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What is a 'natural sound' in audio?

Do your recordings sound natural? Or do they sound 'microphony', electronic or digitally processed? How can you tell?

The other day, I found myself advising someone that their recording of speech was good but it didn't sound natural. I further advised that the sound quality they had achieved was commonly heard on the radio, but it would be tiring to listen to for a long period, if the recording was part of an audio book for example.

It's worth reflecting for a moment on what we would consider naturalness, in a recording, to be. Fortunately we have examples of natural sound around us all the time, so there is plenty of material for comparison.

Perhaps the most useful natural sound is the human voice. Our ears are very closely attuned to the sound of the voice and we hear it all the time, and - most importantly - pay close attention to it. Of course I do mean the human voice as produced from a human larynx, throat and mouth, traveling directly through the air to your ears, not via a loudspeaker.

Let's consider therefore how we can compare the natural human voice with the sound of the voice reproduced via a loudspeaker.

Firstly, the person we choose to provide our hypothetical example of human speech should have a reasonably normal quality of voice. Professor Stephen Hawking writes excellent books on cosmology, but he isn't going to make a good example. Neither would a 40-a-day smoker. But we don't have to be too choosy. Apart from a few wayward examples, almost anyone would do.

Now we have to consider context. Should we consider the example of a friend spotting you from the other side of a busy road and shouting you a greeting? Well we could, but it doesn't have a lot of commonality with anything we would be likely to do in audio.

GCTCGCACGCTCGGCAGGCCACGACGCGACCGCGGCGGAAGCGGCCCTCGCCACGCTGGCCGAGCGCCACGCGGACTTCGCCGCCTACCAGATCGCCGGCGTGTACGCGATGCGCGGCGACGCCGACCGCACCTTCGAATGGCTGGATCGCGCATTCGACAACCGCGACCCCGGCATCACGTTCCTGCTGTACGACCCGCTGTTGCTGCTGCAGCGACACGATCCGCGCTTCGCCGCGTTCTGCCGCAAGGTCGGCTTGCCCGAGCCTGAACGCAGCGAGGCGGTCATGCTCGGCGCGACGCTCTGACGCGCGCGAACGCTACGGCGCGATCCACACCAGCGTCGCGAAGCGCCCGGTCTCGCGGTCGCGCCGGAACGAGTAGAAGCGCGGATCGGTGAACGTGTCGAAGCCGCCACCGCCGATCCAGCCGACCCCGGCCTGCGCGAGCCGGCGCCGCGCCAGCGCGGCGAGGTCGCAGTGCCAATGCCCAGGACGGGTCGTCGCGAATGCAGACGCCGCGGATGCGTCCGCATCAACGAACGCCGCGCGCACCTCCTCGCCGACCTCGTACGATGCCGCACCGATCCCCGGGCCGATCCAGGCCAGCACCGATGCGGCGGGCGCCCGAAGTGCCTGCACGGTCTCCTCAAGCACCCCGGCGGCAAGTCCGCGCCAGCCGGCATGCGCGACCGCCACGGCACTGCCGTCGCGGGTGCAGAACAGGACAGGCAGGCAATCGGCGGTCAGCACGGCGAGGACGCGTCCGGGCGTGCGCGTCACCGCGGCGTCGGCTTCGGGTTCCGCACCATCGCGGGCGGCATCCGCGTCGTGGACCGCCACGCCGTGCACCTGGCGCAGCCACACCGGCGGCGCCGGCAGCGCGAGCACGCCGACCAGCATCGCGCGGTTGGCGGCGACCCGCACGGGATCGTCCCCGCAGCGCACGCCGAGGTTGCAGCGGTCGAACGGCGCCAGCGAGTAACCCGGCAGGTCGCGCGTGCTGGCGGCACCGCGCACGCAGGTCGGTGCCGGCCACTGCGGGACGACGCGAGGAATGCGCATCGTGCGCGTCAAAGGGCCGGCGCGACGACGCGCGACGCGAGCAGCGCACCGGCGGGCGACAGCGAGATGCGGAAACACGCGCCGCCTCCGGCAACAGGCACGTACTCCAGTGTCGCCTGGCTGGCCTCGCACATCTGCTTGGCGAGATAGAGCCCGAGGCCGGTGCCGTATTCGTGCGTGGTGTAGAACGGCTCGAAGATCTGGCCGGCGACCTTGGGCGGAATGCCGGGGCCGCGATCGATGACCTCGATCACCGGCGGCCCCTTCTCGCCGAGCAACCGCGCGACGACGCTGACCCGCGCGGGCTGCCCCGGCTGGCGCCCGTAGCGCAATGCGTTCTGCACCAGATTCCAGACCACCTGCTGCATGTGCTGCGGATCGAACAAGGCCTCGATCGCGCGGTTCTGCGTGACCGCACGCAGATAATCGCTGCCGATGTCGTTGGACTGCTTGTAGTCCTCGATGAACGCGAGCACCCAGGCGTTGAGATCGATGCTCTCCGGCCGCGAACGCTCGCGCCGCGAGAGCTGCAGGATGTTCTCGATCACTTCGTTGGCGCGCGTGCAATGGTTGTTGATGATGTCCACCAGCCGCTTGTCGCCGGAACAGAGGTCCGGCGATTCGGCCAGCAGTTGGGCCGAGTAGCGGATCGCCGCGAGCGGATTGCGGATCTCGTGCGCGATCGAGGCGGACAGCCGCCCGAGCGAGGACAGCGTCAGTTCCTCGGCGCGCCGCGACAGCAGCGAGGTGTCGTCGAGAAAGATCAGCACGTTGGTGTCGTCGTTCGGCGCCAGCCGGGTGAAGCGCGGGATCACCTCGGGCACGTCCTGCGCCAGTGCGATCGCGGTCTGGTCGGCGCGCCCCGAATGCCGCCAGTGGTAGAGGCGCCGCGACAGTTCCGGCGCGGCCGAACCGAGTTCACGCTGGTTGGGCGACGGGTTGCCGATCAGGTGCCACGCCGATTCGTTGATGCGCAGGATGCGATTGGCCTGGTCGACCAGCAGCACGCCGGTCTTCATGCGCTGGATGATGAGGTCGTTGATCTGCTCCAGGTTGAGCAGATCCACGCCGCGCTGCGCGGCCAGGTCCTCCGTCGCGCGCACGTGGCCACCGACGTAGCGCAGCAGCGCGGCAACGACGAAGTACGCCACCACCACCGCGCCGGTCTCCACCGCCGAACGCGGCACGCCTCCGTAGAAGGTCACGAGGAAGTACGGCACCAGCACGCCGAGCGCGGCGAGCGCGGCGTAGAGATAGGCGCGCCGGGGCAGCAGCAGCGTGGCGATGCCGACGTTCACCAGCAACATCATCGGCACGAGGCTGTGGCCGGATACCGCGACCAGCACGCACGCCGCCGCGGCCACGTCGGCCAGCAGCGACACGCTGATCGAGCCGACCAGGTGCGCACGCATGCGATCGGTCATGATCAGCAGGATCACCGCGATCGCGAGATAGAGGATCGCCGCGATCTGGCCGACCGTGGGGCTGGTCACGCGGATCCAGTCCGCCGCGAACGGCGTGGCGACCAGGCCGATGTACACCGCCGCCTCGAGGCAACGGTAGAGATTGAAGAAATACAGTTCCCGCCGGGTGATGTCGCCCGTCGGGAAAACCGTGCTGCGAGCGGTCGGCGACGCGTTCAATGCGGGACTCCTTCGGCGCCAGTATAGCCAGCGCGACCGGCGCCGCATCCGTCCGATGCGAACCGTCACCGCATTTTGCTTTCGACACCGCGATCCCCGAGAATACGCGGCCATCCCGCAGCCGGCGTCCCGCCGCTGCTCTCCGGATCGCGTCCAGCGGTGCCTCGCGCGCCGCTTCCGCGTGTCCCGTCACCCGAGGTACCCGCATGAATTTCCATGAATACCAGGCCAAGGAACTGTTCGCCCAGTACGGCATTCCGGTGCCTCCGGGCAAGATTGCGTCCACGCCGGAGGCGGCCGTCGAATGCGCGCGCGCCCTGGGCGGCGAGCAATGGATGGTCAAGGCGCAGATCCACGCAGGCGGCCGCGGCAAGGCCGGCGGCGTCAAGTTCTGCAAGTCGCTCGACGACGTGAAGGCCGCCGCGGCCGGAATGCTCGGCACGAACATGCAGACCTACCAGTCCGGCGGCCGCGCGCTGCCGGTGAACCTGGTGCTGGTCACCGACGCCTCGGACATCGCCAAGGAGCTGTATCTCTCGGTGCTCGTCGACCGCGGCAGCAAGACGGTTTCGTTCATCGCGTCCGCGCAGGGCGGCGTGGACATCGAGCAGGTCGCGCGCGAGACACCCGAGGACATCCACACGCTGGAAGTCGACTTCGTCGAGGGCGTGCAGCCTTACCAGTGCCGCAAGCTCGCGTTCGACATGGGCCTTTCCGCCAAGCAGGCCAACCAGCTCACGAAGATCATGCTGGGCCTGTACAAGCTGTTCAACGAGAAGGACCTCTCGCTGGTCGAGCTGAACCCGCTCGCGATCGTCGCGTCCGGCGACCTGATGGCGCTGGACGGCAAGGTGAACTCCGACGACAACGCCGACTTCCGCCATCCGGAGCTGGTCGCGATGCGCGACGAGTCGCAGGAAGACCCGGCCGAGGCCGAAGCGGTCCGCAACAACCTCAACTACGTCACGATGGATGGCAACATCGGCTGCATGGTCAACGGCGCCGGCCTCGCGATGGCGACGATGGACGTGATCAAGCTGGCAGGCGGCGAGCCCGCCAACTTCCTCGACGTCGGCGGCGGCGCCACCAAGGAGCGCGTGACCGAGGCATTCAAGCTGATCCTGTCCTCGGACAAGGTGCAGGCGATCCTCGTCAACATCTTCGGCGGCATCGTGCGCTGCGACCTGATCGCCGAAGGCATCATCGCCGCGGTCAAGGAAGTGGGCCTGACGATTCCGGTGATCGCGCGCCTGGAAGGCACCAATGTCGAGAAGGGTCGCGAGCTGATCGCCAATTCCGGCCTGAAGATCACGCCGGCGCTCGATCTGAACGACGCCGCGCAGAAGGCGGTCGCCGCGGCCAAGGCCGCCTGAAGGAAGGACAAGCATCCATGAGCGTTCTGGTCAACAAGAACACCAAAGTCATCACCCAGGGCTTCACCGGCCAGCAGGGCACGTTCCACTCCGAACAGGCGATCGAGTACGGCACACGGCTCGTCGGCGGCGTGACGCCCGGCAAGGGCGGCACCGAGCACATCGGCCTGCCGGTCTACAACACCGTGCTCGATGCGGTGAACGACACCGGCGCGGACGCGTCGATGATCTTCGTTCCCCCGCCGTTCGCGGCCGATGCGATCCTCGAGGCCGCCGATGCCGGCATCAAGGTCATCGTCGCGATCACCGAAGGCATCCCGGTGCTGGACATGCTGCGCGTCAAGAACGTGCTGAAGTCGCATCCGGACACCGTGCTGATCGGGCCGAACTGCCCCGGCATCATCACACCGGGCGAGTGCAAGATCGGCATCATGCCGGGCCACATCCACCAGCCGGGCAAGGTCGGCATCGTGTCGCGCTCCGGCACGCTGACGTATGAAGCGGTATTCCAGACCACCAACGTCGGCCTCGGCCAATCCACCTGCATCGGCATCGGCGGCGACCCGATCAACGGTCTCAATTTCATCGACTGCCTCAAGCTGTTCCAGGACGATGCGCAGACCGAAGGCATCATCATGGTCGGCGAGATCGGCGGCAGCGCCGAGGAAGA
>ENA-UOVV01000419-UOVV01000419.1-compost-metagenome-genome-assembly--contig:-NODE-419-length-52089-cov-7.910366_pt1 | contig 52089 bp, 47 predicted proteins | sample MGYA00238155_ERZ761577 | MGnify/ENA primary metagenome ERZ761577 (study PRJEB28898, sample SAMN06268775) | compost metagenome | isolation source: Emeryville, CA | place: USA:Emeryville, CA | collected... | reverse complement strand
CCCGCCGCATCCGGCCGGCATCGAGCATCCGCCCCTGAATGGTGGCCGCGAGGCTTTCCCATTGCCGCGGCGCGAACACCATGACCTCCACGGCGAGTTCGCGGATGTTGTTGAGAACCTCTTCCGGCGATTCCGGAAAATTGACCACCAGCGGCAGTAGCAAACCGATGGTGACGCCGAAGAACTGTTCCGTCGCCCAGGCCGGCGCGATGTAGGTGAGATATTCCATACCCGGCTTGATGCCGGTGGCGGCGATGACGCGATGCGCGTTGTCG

What about a lover whispering sweet nothings into your ear? That might be a desirable scenario, but the sound of the voice at extremely close range is difficult to mimic accurately. It's an interesting challenge, but we need something simpler.

So what about someone talking to you in a normal voice from a distance of two meters? That's just over six US feet.

This is a good test because it is a commonplace situation with which we are all very familiar. Also, it is practical to simulate with audio equipment. Bear in mind that most loudspeakers have at least two drive units and a certain amount of distance is required to allow the sound to integrate. A distance of one meter wouldn't be enough as small changes in listening position produce significant changes in perceived sound quality (and that is something to consider when using near-field monitors).

So imagine this... There is a visually opaque but acoustically transparent curtain in front of you, behind which there is a person, ready to speak from a prepared script (or you could do it in the dark). And also there is a loudspeaker, mounted with its central axis at the same height as your volunteer's mouth and as close as possible to one side. Through this loudspeaker will be played a recording that this same person made earlier. An assistant has previously checked that everything is working and that the levels are very similar.

So now you hear a voice. Is it human or is it the loudspeaker? Now you hear another voice. Or is it another voice? Is it perhaps the same sound source? Or has the source changed but there is so little difference that you can't tell?

You could carry out this experiment for real. Or you could consider it to be a test of naturalness in audio, and have this thought in your mind next time you need a recording to sound natural. Listen to your recording and ask yourself whether you would be fooled.

Although the human voice is the supreme test of naturalness in audio, it is also worth considering whether your recordings of acoustic instruments, including drums, sound natural. And if they don't sound natural, should you be trying to get closer to a natural sound, or are you trying to improve on nature?

Of course, naturalness isn't always the requirement. But it is a very useful benchmark of audio quality. Listen to your recordings closely and ask yourself which aspects don't sound natural. And whatever doesn't sound natural, ask yourself whether it is a defect, or an improvement.

By David Mellor Monday May 23, 2011